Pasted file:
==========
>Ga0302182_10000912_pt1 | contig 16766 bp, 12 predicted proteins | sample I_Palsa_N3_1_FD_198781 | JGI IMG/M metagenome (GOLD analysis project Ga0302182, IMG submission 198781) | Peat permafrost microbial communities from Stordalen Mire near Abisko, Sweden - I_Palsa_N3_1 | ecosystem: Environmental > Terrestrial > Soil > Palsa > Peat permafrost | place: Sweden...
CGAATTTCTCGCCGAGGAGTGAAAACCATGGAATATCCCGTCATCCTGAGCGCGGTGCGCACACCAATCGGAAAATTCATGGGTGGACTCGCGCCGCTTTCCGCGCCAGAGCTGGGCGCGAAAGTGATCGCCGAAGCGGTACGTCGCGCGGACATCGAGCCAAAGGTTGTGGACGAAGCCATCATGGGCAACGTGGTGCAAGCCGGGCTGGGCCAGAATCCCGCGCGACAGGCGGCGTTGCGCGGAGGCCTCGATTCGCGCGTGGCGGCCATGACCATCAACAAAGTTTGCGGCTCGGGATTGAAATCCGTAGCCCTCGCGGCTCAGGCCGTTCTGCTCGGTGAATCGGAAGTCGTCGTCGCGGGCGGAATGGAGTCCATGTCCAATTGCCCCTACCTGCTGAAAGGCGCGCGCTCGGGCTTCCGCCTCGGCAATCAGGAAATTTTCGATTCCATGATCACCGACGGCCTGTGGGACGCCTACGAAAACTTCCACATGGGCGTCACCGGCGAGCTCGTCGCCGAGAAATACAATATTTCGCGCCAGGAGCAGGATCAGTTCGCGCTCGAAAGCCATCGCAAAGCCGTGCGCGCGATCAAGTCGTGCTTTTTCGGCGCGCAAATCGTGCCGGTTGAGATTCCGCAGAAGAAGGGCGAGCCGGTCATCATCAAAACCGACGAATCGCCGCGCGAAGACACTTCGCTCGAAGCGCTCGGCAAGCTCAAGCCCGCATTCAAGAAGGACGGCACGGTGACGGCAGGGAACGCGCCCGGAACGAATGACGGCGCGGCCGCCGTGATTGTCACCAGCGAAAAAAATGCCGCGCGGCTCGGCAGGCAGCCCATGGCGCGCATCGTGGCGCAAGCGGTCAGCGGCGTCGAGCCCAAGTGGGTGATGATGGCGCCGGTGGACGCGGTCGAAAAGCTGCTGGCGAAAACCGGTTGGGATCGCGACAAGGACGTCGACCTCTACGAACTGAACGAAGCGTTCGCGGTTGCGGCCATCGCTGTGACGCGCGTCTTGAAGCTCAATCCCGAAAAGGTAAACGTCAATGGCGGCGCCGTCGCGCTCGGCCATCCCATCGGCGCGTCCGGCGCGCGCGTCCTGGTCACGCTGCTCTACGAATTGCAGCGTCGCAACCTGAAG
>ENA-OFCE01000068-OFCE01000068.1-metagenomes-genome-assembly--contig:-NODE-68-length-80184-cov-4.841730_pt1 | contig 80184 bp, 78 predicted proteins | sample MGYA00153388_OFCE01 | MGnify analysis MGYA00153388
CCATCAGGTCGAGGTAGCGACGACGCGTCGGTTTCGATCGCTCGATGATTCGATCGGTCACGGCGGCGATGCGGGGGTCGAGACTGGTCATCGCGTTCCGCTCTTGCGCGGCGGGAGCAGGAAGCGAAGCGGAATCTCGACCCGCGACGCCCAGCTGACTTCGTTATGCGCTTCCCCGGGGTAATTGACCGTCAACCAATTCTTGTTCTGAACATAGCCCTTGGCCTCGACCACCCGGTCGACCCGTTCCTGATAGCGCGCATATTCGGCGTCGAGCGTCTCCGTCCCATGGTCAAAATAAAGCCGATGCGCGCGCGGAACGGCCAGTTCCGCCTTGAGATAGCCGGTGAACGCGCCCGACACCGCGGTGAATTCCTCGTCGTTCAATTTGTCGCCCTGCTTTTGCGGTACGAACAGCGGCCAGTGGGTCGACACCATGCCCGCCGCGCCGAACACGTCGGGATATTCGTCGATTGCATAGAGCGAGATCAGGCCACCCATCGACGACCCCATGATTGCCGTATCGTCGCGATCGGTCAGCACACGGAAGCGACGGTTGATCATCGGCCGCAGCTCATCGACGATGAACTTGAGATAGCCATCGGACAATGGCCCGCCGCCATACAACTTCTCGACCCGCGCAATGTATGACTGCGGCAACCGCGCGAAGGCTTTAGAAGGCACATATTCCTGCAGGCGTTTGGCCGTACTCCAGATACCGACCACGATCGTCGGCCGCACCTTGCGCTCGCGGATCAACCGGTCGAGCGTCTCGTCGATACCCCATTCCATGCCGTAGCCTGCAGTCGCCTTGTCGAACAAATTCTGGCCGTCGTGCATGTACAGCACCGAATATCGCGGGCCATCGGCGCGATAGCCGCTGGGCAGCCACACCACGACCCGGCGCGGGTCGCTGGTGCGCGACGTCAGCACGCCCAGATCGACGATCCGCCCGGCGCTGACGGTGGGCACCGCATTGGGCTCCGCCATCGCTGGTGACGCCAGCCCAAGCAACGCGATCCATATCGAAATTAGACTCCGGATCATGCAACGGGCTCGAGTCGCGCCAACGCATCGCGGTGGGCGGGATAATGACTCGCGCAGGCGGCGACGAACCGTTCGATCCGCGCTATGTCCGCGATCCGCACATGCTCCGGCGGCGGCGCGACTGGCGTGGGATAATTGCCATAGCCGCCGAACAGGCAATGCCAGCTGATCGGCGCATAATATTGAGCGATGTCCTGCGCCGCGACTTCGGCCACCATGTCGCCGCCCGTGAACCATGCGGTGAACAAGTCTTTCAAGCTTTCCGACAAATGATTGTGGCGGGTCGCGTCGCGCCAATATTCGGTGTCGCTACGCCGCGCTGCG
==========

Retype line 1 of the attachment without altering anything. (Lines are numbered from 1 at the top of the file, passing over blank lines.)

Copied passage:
>Ga0302182_10000912_pt1 | contig 16766 bp, 12 predicted proteins | sample I_Palsa_N3_1_FD_198781 | JGI IMG/M metagenome (GOLD analysis project Ga0302182, IMG submission 198781) | Peat permafrost microbial communities from Stordalen Mire near Abisko, Sweden - I_Palsa_N3_1 | ecosystem: Environmental > Terrestrial > Soil > Palsa > Peat permafrost | place: Sweden...